3.1 Blessed One, if you think discernment is superior to decisive action, why do you insist that I carry out this destructive act, inquired Arjuna.
3.2 Your speech is ambiguous and clouds my reason—please tell me the best way that will guarantee my spiritual salvation?
3.3 The Blessed One responded: Arjuna, since the beginning of this world I have bestowed a two-fold devotion: the contemplative path wherein pure gnosis is emphasized, and the active path of service, effective through selfless action.
Great verse that depicts the two-fold path of spiritual service: devotion for gnosis for those who are pure-contemplatives by nature (Jnana Yoga), and devotion to work for those whose spirit is strengthened through devoted and selfless action (Karma Yoga). This depicts the spiritual qualities of the yogin; indeed, some are pure-contemplatives (monastic-hermit types) whose karma is more gnosis-bent, and those, (like Arjuna), whose mission in life is to actively protect and propagate the Dharma. Yet, we shall soon discover that one way is not exclusive to the other; both contemplative AND active dimensions need to strike a harmonic chord in order to properly orchestrate the spiritual-yogic enterprise. As this chapter progresses we shall discover the meaning of actionless-action, known in Zen as Wu-hsin.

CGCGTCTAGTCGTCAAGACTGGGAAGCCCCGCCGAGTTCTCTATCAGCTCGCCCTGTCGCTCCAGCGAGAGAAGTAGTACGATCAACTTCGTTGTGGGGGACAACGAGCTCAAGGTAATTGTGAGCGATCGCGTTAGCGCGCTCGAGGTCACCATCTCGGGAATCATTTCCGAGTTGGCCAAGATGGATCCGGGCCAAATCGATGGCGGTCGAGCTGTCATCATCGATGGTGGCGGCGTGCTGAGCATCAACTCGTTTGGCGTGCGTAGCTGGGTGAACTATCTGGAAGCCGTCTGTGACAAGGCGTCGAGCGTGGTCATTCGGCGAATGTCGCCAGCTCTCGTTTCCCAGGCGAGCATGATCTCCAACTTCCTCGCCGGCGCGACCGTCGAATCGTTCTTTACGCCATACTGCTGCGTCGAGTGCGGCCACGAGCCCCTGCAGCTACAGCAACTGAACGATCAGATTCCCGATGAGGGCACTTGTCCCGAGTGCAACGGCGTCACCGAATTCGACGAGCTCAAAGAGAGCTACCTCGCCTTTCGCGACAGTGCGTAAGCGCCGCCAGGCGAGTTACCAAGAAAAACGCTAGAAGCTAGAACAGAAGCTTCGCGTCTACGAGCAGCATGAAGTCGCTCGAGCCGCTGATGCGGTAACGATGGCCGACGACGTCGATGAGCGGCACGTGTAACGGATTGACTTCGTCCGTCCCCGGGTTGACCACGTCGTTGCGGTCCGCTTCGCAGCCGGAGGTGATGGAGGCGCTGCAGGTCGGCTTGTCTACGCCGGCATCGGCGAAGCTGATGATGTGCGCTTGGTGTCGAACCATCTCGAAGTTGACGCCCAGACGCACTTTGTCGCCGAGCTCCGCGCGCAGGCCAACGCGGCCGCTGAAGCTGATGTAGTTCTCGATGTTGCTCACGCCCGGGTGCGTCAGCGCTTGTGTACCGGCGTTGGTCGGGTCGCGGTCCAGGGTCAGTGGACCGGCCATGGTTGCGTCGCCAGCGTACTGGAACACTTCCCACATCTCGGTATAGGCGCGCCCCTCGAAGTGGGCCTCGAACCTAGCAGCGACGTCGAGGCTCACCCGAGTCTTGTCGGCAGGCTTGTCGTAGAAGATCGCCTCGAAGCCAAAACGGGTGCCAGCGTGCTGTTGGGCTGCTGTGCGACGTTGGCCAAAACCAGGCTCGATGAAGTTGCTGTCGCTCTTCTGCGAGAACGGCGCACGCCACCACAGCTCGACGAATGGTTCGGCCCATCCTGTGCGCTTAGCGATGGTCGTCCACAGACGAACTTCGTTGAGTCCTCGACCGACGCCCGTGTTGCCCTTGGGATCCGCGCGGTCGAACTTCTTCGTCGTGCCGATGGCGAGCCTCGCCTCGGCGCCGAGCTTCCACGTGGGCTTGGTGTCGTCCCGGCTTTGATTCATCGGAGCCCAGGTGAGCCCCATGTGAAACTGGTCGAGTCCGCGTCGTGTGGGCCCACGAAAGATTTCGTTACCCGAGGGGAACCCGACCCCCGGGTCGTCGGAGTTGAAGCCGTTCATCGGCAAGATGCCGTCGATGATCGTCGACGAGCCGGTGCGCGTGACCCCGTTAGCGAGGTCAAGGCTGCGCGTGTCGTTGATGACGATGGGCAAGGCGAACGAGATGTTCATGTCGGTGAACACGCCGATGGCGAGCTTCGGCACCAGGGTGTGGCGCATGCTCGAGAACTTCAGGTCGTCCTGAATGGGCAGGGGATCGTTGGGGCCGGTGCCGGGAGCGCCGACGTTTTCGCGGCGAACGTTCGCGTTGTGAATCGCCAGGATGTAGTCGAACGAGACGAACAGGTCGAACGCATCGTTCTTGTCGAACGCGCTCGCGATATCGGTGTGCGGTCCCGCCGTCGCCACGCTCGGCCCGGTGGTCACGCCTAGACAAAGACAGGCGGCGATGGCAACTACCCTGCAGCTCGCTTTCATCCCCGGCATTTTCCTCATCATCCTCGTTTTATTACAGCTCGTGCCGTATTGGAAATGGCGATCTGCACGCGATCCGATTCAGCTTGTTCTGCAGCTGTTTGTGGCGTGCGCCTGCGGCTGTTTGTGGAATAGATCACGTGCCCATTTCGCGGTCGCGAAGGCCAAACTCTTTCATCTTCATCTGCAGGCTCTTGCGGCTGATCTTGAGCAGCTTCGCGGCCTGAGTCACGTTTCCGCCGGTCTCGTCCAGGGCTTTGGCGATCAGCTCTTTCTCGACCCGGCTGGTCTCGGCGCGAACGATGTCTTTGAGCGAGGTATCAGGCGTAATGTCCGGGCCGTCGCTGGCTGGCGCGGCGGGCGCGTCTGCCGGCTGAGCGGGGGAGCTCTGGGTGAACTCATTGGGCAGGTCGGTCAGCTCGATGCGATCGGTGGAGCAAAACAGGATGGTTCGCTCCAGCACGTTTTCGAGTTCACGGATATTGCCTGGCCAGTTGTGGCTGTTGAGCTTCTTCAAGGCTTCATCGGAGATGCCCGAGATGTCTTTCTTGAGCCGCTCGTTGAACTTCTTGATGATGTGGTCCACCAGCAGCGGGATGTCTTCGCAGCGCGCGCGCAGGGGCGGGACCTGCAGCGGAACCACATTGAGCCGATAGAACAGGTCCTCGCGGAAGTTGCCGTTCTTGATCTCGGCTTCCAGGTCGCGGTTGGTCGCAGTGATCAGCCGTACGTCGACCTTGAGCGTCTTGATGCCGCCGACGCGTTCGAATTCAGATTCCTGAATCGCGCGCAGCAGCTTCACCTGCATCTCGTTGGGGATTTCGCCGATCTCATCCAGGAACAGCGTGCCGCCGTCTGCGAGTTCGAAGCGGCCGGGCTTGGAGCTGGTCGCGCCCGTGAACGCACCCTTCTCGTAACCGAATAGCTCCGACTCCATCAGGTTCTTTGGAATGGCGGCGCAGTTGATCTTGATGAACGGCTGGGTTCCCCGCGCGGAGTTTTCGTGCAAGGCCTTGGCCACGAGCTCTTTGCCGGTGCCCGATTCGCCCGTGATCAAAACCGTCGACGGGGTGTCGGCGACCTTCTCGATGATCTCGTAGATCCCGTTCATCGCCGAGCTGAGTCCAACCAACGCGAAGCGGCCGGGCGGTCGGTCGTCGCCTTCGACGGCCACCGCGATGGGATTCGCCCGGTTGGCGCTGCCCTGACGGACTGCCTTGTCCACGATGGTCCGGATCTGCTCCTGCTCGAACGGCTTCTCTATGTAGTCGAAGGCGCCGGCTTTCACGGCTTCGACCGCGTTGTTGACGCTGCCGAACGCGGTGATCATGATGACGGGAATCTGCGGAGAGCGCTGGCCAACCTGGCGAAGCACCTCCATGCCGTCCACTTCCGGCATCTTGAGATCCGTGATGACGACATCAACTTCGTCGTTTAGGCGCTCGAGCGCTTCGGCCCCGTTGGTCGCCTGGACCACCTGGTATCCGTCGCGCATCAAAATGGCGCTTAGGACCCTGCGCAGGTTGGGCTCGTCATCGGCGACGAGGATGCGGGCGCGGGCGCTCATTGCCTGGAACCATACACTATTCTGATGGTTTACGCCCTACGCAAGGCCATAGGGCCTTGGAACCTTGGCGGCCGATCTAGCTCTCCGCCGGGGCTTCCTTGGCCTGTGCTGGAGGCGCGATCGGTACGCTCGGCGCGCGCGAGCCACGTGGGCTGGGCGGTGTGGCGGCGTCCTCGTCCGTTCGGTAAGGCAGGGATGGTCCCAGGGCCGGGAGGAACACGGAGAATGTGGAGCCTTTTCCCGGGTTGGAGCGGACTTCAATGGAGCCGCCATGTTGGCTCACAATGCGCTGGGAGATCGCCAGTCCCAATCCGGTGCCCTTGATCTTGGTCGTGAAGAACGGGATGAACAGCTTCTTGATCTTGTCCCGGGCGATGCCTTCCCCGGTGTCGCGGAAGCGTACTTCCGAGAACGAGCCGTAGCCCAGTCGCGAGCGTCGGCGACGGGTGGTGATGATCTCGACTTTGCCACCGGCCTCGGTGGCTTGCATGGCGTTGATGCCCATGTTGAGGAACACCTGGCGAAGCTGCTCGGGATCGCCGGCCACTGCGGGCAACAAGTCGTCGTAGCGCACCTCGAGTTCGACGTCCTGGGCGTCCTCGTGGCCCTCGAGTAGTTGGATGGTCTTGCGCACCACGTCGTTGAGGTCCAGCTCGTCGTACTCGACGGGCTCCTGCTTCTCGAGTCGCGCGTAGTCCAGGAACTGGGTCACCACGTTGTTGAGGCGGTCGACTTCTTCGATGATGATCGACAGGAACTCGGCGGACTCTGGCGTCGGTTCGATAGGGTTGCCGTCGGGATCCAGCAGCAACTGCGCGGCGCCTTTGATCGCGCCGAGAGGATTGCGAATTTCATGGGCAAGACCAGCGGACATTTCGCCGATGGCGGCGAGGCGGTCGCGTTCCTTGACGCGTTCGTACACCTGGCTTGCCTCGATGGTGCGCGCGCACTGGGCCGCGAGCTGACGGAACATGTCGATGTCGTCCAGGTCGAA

3.4 Yet, one cannot embrace spiritual freedom by escaping from activity; nor does one reach spiritual-perfection by outright rejection of actions.
3.5 Indeed, one cannot subsist in the world through inactivity; responsible action is the order of the day in order to procure Right Living.
Even in the Contemplative Life one needs to procure certain actions that will assure success of the spiritual enterprise: activating daily meditation, caring for the body through good nutrition, daily hygiene and exercise, as well as continuous study for spiritual growth and edification.
3.6 If one’s body is frozen in zazen, yet one’s mind is still wandering and obsessed with sense objects, one is surely deluded and a hypocrite.
Hence, the [action] of sitting in itself is not merited, but the fruit of the action which is deep-samadhis, provided that the mind is effectively quieted.
3.7 Indeed, quite merited is the one whose mind is in control over the senses; such a one is on the right foot to properly exercise Karma Yoga—the path of Right Spiritual Action.
3.8 So, be mindful of your prescribed duty. In light of this, responsible action is better than mindless inaction. Even your body would fail to perform if not reinforced daily through Right Action.